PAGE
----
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  • Widescreen 1.85:1
  • 16:9 Enhanced
  • Dual Layer (RSDL 61.52)
  • English: Dolby Digital 5.0 Surround
  • English: Dolby Digital Surround
    English - Hearing Impaired
  • 4 Deleted scenes
  • Theatrical trailer
  • Audio commentary - Giovanni Ribisi, Ben Younger, JenniferTodd, The Angel
  • 11 Cast/crew biographies

Boiler Room

Roadshow Entertainment/Roadshow Entertainment . R4 . COLOR . 115 mins . M15+ . PAL


You know things have come full circle when a story concept goes from being fashionable to outdated and then back again. In 1987, Oliver Stone’s Wall Street became a massive hit, the film epitomising the ‘80s business credo that “greed is good”. That, of course, predated a rather large stock market crash, but for a while everyone was walking around chanting Gordon Gecko’s mantra as though it were the meaning of life itself.

Since then, films about stock market traders have been somewhat thin on the ground, and not just because the world of high finance is really about as interesting as a Saturday afternoon on a banana lounge at the local TAB. There was almost a sense of embarrassment on Hollywood’s part that they ever dared to espouse the stock exchange as a kind of legal drug-like nirvana for up-and-coming yuppies, and if anyone was going to tackle a dramatic movie about the subject again for a wide audience, it was going to have to be done with a healthy dose of cynicism.

First-time director Ben Younger was once a stand-up comedian, a legislative aide, a corporate video cameraman and a grip on music videos and feature films. No, really. At the age of 27, Younger draws from his own experience as a trainee in a brokerage’s “boiler room” (that was between all of the above and his newly-launched film career) for the script of this film, which while firmly grounded in reality is not averse to a bit of melodrama for dramatic effect.

Boiler Room tells the story of Seth Davis (Ribisi), who makes his living running an illegal casino and inwardly craves the respect of his father, a respected judge. So when Seth is offered the chance to become a trainee at a brokerage, he jumps at the opportunity, never stopping to consider that this particular brokerage bears a dodgy name (J.T. Marlin, no less), has a dodgy address (in Long Island, a long way from Wall Street) and has a dodgy boss (Affleck) who makes dodgy promises. But the allure of the holy dollar blinds him, and soon he’s on the fast track to wealth, status and success. Only one problem - J.T. Marlin may not be all that it initially appears to be.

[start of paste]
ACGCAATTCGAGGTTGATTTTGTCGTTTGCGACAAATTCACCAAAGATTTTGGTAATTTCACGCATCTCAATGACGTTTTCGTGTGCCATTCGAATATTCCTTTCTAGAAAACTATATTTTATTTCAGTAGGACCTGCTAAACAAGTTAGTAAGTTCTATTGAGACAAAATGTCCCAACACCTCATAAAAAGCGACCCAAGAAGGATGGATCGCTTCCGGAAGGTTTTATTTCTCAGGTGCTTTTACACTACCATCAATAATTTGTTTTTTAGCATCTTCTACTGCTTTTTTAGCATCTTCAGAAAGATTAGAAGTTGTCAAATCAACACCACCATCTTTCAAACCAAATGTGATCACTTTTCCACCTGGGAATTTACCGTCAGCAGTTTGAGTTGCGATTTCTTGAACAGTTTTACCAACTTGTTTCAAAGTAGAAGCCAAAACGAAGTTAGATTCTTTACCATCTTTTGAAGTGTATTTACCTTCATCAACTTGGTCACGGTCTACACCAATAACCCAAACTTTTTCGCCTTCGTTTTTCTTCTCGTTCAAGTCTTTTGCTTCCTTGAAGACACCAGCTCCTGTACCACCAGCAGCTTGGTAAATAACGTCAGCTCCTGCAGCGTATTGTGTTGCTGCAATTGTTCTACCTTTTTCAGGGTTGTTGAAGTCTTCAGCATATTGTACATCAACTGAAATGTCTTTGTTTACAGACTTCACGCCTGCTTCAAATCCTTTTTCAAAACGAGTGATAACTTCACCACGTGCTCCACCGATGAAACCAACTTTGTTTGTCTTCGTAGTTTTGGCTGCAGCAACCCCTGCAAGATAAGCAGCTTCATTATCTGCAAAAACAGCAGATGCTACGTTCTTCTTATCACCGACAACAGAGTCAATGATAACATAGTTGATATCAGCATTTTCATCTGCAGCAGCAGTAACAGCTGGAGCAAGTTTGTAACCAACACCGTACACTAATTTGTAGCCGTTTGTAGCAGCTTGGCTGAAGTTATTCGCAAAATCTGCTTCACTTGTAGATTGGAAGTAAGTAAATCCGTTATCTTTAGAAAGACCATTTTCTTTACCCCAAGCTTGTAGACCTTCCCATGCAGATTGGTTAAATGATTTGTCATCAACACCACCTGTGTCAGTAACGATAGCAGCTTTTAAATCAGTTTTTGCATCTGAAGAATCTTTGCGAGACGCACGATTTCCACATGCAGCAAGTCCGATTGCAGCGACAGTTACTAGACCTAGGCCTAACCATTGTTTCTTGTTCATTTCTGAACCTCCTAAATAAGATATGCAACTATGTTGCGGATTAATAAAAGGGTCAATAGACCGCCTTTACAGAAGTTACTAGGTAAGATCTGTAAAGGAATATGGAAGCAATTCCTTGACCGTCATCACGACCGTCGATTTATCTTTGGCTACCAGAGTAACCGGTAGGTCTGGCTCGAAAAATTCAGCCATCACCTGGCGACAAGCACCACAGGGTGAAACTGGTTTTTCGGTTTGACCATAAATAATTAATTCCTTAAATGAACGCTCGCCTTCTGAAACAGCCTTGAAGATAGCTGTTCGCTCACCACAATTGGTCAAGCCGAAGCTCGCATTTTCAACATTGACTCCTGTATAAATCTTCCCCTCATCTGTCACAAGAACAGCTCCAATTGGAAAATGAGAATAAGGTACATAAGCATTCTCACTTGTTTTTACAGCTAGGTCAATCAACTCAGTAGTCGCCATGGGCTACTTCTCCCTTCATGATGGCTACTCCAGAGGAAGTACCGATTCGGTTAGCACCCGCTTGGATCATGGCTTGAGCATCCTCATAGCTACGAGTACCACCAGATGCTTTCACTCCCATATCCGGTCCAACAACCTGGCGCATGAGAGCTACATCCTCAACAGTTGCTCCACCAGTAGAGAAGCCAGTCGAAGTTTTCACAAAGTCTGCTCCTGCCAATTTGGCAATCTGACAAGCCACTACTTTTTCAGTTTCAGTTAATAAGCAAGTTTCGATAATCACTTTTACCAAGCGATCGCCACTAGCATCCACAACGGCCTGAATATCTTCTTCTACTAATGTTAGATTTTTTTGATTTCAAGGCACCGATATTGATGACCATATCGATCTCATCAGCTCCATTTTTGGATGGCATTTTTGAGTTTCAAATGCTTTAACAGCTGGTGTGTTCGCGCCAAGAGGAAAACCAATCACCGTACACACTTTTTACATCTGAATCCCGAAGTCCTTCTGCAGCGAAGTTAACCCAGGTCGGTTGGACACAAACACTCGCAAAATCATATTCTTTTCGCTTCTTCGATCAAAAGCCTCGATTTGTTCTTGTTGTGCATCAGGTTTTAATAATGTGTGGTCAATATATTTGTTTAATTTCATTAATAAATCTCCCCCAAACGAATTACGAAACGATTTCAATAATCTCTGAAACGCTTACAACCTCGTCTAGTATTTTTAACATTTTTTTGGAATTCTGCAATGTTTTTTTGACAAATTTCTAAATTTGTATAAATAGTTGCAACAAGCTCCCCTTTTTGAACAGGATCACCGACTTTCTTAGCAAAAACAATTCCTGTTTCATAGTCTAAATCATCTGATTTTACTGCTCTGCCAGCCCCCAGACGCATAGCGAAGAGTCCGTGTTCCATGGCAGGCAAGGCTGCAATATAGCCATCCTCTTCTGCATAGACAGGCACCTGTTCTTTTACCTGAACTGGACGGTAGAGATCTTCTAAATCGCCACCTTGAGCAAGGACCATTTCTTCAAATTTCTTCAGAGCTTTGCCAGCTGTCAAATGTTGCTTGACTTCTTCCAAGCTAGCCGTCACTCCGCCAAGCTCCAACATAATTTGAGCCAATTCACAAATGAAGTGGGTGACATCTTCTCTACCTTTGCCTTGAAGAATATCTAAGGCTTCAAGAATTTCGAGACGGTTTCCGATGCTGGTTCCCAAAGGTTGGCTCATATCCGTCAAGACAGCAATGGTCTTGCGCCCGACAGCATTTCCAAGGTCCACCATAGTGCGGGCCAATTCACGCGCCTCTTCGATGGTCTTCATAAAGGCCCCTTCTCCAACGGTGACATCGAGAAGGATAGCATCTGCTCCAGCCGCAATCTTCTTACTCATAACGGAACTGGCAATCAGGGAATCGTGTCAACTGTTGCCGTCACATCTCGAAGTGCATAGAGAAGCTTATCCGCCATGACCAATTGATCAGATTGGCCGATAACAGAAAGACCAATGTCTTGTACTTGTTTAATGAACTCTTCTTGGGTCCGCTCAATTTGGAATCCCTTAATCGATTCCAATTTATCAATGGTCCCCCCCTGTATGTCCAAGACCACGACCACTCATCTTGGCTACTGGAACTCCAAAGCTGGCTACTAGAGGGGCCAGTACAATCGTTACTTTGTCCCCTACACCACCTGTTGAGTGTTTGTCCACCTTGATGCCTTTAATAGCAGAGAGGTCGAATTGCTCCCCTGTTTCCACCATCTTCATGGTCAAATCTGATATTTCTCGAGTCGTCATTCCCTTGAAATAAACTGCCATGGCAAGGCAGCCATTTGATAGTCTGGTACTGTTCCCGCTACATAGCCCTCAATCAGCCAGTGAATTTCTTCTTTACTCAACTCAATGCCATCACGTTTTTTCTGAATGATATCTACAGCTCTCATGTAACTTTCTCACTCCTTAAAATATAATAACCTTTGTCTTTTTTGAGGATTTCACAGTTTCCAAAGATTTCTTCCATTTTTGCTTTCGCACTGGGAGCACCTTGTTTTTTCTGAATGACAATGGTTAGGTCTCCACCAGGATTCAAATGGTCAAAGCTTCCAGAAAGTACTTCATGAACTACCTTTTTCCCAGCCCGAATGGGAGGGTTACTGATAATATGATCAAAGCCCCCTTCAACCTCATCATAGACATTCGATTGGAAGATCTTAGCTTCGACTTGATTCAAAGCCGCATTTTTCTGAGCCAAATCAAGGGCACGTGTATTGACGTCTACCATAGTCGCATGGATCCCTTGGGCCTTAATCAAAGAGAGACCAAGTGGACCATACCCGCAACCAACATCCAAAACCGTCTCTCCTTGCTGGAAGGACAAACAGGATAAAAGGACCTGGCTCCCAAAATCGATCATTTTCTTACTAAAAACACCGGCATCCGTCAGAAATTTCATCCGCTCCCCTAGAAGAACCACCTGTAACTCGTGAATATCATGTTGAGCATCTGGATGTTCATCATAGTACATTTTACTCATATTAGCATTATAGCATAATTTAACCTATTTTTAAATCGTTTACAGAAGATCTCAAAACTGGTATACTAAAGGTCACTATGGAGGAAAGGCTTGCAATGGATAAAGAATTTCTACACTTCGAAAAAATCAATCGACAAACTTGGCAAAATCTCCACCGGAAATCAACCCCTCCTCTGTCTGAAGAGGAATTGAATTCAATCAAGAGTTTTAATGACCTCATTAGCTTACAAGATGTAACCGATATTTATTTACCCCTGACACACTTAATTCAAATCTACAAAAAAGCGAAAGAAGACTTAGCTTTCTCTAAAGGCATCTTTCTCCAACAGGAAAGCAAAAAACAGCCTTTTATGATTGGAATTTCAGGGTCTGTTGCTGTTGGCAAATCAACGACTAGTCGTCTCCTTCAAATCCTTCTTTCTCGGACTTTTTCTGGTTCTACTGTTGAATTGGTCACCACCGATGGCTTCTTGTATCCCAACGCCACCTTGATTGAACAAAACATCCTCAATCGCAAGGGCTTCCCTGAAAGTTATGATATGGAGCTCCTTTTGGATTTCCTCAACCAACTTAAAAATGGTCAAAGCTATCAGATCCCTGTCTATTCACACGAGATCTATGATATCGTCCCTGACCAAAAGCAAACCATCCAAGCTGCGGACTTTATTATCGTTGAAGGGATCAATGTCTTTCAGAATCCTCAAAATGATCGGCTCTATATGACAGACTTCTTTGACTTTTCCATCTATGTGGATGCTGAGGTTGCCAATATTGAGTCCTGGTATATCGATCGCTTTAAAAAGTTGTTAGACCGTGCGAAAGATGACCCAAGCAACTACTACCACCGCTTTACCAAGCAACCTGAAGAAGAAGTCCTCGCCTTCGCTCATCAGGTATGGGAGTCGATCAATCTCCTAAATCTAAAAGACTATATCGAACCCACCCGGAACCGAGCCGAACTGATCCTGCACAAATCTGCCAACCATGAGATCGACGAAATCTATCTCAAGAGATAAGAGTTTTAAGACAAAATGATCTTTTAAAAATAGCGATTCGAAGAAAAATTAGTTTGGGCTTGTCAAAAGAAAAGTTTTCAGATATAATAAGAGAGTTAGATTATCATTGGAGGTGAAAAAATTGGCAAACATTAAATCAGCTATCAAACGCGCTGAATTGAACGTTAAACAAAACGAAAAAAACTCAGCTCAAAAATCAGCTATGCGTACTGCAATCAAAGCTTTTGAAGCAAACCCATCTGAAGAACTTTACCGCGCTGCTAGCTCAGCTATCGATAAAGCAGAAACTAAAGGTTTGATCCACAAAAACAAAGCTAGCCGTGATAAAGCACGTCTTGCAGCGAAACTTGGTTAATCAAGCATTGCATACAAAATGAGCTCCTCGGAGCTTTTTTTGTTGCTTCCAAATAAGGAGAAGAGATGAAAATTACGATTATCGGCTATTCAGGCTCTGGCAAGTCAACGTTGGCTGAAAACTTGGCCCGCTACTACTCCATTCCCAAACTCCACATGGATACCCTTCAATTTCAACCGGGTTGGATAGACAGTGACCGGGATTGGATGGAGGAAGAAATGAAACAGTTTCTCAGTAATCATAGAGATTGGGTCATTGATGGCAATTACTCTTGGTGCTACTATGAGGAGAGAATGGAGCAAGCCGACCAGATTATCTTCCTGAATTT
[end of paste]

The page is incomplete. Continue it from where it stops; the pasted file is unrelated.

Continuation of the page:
For a debuting director, Younger shows a steady hand and a good grip of narrative in Boiler Room, taking care not to go over the heads of the audience with cryptic financial-speak without at least making an attempt to explain it. The dramatic action is fairly relentless, and the performances of the main cast are all first-rate - though Ribisi seems a little at sea in his role as Seth, which may or may not have been deliberate. Ben Affleck is terrific as the driven Jim Young, and he works especially hard at swearing as much as possible just so we know he (a) means, it, man, and (b) is no saint. The various trainees and brokers spend much of their time paying tribute to Wall Street and Glengarry Glen Ross, quoting lines from both at will and using the films as their brokerage bibles. It’s very amusing, and director Younger insists that this actually happens, proving once again that the stock market is very, very silly.

The main problem with Boiler Room is simply that none of these people are the least bit likeable. Now, that’s not unusual in serious dramatic cinema, but at the very least we should be able to admire the characters for being so spectacularly unlikeable; here, they all just seem like people who you’d throw eggs at if you saw them on the street. They walk around posturing and shouting, throwing attitude around as though it were verbal confetti at a mafia wedding. This makes Boiler Room a tough film to get into, but it does give the drama added bite, even if the ultimate resolution of the film is seriously unsatisfying.


Boiler Room is a New Line Cinema production, and true to that company’s usual form on DVD, the transfer here is superb. Rich colour and plenty of well-defined detail is on display throughout, and there’s generally nothing to fault here except for some occasional spots of aliasing. The feature is presented at its correct 1.85:1 aspect ratio and is, of course, 16:9 enhanced. Shadow detail is spot-on, though much of the film is fairly brightly lit and is photographed with little attempt at being visually adventurous.